With a plan in place to sell your company you’ll be inspired to take an unvarnished inventory of the people, processes, costs and efficiencies to finally fix what’s faulty. Had you planned to sell your company from the beginning, you may have attended to these things more expediently as they arose.
The good news – it’s not too late to start
Whether you’re considering selling in five years or in the next generation, make it a priority to put the right planning into place for how to sell your business.
Key Performance Indicator – Resources & Outputs
A company’s resources include: their people, their plant and equipment and the hours available for production. In a well-financed business, resources also include cash and working capital. Ask yourself, what are your unit outputs or sales from your employed resources?
- Physical units produced/sold
- Purchased units resold
- Machine hours sold
- Project hours sold
- Information reports sold
- Customer Acquisitions
- Other defined unit outputs
Have you defined all of your resources and outputs? Do you understand how to measure the performance of each resource with its related outputs? Are you actually doing this—or just occasionally giving the idea a passing thought?
Think in terms of units for the outputs. What is your client/customer acquisition cost? Have you calculated dollars per unit produced/sold and the unit cost for COGS, overhead and margins? Do you understand how to interpret these results?
If you are doing this kind of analysis and tracking the trends, do you believe the veracity of the results—or is there some doubt?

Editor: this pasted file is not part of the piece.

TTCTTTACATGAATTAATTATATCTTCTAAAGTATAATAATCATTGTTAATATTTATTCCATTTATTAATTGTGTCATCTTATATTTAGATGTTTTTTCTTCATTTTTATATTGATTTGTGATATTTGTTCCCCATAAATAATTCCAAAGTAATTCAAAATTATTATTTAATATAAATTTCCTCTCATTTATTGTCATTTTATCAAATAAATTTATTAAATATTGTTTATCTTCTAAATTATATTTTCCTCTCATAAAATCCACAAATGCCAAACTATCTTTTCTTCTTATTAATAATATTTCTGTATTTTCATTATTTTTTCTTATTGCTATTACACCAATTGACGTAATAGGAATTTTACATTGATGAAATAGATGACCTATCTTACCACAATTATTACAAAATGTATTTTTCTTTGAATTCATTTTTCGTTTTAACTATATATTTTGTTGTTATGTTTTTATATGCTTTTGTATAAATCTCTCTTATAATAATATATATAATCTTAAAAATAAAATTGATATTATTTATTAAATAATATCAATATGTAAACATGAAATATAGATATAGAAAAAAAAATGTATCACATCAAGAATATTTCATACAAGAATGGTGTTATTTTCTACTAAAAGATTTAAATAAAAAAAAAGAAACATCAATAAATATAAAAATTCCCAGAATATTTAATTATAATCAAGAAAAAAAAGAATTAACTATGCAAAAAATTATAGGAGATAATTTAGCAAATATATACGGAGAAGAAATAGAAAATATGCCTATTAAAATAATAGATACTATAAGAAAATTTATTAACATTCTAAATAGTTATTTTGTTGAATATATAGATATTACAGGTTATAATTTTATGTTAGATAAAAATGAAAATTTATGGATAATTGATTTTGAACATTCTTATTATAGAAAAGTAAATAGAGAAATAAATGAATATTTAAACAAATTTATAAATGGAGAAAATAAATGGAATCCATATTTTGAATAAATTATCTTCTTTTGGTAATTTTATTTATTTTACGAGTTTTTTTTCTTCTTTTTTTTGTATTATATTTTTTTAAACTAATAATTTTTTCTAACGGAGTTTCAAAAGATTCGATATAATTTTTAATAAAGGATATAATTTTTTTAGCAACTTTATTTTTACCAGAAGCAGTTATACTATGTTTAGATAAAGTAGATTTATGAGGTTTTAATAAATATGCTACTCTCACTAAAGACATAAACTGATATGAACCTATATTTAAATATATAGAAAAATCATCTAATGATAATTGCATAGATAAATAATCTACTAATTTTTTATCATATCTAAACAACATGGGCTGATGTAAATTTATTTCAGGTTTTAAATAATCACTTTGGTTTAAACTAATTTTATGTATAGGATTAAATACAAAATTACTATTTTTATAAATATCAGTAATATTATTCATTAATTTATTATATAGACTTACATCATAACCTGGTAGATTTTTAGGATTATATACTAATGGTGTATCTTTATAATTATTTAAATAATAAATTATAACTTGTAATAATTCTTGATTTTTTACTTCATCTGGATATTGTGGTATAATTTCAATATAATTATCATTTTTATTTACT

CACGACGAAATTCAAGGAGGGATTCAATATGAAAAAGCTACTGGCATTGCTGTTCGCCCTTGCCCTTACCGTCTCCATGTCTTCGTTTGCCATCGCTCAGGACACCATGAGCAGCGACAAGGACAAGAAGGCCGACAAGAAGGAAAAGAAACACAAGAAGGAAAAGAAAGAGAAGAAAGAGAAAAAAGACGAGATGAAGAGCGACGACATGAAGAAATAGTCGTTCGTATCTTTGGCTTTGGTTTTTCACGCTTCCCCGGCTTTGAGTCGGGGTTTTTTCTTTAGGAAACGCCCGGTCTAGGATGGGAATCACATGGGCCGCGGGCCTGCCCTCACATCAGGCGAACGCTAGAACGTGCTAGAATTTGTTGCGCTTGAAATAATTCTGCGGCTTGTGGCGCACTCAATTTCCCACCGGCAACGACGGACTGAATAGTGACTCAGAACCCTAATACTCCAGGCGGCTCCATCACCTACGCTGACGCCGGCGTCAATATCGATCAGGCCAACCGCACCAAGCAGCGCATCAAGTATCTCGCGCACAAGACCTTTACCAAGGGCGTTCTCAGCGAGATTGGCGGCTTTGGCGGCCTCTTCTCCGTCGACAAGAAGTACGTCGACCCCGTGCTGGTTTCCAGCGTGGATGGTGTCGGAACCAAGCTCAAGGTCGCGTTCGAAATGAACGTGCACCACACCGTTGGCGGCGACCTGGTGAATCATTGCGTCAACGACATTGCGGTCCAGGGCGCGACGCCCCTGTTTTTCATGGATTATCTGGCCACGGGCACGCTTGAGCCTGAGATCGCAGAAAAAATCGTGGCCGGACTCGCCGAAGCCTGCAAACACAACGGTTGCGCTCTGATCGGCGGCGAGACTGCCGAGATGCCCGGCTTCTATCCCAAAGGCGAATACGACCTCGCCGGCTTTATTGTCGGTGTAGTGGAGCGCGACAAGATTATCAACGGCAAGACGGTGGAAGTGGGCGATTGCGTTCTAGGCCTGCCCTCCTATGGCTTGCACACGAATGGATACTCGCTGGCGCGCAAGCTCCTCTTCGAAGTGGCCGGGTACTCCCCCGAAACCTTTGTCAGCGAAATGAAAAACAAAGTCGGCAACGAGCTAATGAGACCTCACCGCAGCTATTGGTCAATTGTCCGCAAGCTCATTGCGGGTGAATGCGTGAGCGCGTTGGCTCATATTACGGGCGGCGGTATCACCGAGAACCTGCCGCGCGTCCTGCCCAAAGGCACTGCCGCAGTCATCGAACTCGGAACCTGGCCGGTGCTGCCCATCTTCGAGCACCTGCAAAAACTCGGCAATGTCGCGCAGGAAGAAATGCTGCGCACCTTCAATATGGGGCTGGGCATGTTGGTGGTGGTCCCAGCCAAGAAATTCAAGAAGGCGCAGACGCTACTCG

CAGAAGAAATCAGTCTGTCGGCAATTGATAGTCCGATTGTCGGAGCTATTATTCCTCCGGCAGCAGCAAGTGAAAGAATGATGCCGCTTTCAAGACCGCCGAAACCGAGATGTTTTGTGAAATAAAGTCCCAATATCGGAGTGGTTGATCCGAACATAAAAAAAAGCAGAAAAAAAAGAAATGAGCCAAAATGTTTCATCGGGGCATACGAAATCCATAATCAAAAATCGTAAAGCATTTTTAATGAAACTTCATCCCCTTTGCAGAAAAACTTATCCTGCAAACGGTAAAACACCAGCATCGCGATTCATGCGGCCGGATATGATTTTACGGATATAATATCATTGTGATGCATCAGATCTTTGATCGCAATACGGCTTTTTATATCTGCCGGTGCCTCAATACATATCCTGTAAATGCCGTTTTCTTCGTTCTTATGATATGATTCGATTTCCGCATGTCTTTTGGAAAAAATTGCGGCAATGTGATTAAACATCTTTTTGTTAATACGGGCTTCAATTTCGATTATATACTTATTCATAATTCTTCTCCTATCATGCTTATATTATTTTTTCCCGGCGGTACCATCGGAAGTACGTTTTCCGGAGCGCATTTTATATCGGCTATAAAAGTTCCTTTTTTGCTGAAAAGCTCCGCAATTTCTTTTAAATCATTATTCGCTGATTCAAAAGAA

Many businesses produce some very good financial results, but have not mastered the art of measuring how productive their resources are, and the trend over time.
CFO-Pro specializes in defining and measuring performance indicators, and enhancing your understanding of how these indicators can affect your financial results.
This is not typically a costly exercise since all the information needed is available. It just needs to be surfaced and inter-connected to provide some very valuable trending insights.
Please feel free to call or email me to discuss your situation.
The answers you need before hiring an interim CFO
If you’ve thought about using virtual CFO services, I recommend doing due diligence on your candidate and asking the following questions. The qualified interim CFO you choose should be able to respond positively to 90% of the qualifications listed below.
- Does the virtual CFO have hands-on experience in working with a company of your size and is he or she accustomed to the type of company culture you provide?
- Does the virtual CFO have experience in your specific industry? If not, does he or she have the breadth and equivalence of experience necessary to serve your company?
- Does the virtual CFO have experience in defining and implementing key productivity and financial indicators, and the requisite skills to track the indicators to keep the CEO informed?
- Does the virtual CFO have experience in delivering clean, lean Executive Summary financial information, with commentary regarding tracking and trends, so that the CEO can easily understand where his company stands and what the numbers mean to make informed decisions?